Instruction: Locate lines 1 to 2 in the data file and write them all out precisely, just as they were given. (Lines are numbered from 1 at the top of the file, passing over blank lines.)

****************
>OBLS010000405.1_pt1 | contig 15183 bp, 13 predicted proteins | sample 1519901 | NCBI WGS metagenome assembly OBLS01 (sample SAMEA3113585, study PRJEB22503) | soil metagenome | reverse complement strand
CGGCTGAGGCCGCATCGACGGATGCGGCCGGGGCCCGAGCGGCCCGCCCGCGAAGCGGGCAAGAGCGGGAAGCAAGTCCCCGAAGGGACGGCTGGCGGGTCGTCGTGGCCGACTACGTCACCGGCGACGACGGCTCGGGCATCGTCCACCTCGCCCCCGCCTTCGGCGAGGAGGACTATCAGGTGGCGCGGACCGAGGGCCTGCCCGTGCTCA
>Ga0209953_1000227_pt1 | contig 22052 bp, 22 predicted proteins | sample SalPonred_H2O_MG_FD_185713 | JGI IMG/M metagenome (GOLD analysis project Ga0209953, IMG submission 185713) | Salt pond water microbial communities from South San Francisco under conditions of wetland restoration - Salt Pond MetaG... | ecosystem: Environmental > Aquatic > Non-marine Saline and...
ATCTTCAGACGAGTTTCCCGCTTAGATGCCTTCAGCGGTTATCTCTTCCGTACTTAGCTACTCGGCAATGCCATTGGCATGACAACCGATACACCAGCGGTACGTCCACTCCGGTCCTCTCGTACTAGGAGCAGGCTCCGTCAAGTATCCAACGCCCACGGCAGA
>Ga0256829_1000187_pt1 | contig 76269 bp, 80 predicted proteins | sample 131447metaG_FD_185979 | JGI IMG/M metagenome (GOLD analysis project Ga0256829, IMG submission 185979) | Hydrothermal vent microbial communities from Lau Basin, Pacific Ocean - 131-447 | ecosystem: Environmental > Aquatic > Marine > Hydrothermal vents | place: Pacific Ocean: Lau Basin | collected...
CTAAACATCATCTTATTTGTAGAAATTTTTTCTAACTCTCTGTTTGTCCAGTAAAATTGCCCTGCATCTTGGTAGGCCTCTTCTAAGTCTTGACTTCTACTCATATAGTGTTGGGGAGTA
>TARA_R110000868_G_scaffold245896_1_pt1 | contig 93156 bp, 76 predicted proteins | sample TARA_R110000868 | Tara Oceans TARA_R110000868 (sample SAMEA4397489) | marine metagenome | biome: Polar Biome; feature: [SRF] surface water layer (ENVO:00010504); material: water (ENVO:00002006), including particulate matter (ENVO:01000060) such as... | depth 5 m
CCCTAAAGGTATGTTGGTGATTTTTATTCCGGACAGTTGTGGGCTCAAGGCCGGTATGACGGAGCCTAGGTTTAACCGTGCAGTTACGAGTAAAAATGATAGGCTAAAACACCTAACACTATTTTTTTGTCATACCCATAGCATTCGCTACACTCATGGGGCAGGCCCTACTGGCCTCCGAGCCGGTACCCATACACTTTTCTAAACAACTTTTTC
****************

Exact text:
>OBLS010000405.1_pt1 | contig 15183 bp, 13 predicted proteins | sample 1519901 | NCBI WGS metagenome assembly OBLS01 (sample SAMEA3113585, study PRJEB22503) | soil metagenome | reverse complement strand
CGGCTGAGGCCGCATCGACGGATGCGGCCGGGGCCCGAGCGGCCCGCCCGCGAAGCGGGCAAGAGCGGGAAGCAAGTCCCCGAAGGGACGGCTGGCGGGTCGTCGTGGCCGACTACGTCACCGGCGACGACGGCTCGGGCATCGTCCACCTCGCCCCCGCCTTCGGCGAGGAGGACTATCAGGTGGCGCGGACCGAGGGCCTGCCCGTGCTCA